A team of international scientists have collaborated to propose a series of global guidelines for the sustainable use of non-native tree species to help protect biodiversity and ecosystems around the world already threatened by climate change.
The new paper, published today in the journal NeoBiota, uses the Council of Europe – Bern Convention Code of Conduct on Invasive Alien Trees as a starting point, to present eight recommendations all aimed at maximising the benefits of non-native trees, while minimising their negative impacts.
The guidelines include using native trees, or non-invasive non-native trees as opposed to invasive non-native trees, being aware of the risk of invasion and consider global change trends and developing and supporting global networks and collaborative research and information sharing on native and non-native trees.
The scientists suggest that the guidelines are a first step towards building a global agreement on the precautions that should be taken when introducing and planting non-native trees and serve to complement statutory requirements under international and national legislation.
Lead author Dr Giuseppe Brundu, from the University of Sassari, Italy, said, “The application of the global guidelines and the achievement of their goals will help to conserve forest biodiversity, ensure sustainable forestry, and contribute to the achievement of several Sustainable Development Goals (SDGs) of the United Nations linked with forest biodiversity.”
The researchers highlight how non-native species – such as Prosopis juliflora which was introduced in Eastern Africa in the 1970s to provide wood and fodder for livestock and help reduce soil erosion and the effects of dust storms – make up 44% of plantation forests globally.
They point to major tree planting campaigns, including the 60 Million Trees Initiative from the Madagascar Government, which either do not specify or include non-native species planted – often to balance economic and ecological interests as with the case in Madagascar. Other similar schemes have included 60 million trees planted in Italy – one for each Italian citizen to fight climate change – where a mix of native and non-native tree species were recommended.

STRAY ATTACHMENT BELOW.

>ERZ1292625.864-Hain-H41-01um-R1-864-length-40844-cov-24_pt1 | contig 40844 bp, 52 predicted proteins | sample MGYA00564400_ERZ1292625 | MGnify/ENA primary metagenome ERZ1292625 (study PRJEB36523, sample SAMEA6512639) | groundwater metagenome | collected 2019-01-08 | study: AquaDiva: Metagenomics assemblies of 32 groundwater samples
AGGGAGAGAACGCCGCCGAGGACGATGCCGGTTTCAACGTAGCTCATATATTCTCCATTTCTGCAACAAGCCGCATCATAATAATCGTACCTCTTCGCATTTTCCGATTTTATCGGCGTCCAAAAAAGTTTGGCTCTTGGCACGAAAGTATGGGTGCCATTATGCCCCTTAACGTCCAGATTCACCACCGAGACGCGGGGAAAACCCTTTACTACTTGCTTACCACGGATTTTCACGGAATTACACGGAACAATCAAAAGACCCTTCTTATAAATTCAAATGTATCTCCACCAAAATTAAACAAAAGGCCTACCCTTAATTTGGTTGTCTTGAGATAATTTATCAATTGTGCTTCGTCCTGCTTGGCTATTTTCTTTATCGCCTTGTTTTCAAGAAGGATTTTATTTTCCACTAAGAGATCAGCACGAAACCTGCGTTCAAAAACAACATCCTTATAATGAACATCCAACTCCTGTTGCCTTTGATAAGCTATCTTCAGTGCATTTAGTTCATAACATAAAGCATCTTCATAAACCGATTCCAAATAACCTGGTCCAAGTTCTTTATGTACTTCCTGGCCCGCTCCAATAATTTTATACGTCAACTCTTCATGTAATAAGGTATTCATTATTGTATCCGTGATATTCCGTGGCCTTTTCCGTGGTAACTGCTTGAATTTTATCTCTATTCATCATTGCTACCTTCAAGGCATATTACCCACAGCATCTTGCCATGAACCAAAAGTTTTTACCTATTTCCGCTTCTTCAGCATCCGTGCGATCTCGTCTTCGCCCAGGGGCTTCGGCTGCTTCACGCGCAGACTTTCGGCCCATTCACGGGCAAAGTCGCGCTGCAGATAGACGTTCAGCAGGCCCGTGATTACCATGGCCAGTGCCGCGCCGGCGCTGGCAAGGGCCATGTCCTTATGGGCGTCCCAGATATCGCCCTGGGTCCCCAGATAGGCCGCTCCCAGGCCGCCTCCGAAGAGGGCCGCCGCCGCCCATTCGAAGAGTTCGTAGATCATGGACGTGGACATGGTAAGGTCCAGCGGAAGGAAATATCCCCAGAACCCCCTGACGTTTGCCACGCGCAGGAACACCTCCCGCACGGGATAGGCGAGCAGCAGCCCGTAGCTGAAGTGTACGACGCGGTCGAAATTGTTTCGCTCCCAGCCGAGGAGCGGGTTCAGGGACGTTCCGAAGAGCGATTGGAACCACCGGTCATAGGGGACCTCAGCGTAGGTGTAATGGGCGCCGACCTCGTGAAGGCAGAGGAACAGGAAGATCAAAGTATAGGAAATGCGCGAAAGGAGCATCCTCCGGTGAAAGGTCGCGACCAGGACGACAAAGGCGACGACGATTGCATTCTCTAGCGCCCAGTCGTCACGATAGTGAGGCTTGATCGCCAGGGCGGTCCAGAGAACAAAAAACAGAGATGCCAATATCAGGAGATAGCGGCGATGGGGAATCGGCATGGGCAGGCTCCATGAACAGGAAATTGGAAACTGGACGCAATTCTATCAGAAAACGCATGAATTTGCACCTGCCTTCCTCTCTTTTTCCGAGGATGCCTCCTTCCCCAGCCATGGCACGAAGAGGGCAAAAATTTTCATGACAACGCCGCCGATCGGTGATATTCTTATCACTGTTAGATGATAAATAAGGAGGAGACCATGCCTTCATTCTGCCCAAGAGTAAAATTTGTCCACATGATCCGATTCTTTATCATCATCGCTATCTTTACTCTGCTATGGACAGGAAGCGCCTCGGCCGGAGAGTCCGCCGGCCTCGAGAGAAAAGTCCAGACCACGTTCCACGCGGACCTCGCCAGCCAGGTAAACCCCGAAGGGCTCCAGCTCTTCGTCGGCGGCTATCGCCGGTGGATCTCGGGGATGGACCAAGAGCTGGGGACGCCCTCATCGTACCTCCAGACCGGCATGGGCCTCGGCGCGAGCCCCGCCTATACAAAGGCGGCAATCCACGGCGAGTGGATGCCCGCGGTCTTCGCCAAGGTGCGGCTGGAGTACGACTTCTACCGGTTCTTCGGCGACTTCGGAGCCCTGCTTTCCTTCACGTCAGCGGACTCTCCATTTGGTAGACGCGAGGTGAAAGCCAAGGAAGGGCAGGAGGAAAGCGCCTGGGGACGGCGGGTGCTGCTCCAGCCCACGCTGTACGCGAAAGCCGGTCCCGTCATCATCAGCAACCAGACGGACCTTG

However, the scientists warn that unless their global guidelines are taken seriously the spread of non-native tree species will make the conservation of forest biodiversity and work towards achieving a number of SDGs – linked with forest sustainability – difficult to achieve.
Professor Dave Richardson, co-author from Stellenbosch University, South Africa, said, “The global guidelines on non-native tree species offer general recommendations and provide a basic framework and suggestions on tools for planning and implementing sustainable use of non-native trees in nationally appropriate and scientifically sound practices that account for national and sub-national needs.”
Dr Urs Schaffner, co-author and Head Ecosystems Management at CABI Switzerland, is an expert on Prosopis juliflora and believes such invasive trees can also impact severely on rural people’s livelihoods with, for example, 86% losses in grassland experienced in Baringo Country, Kenya.
Dr Schaffner added, “It is important to bear in mind that national circumstances vary considerably in terms of biophysical conditions, institutional and legal frameworks, economic challenges and possibilities, management, and use, among other factors.
“Therefore, no ‘one-size-fits-all’ approach can be applied in the implementation of the guidelines. Instead, various technical and organisational options must be combined to achieve efficient implementation of the guidelines.”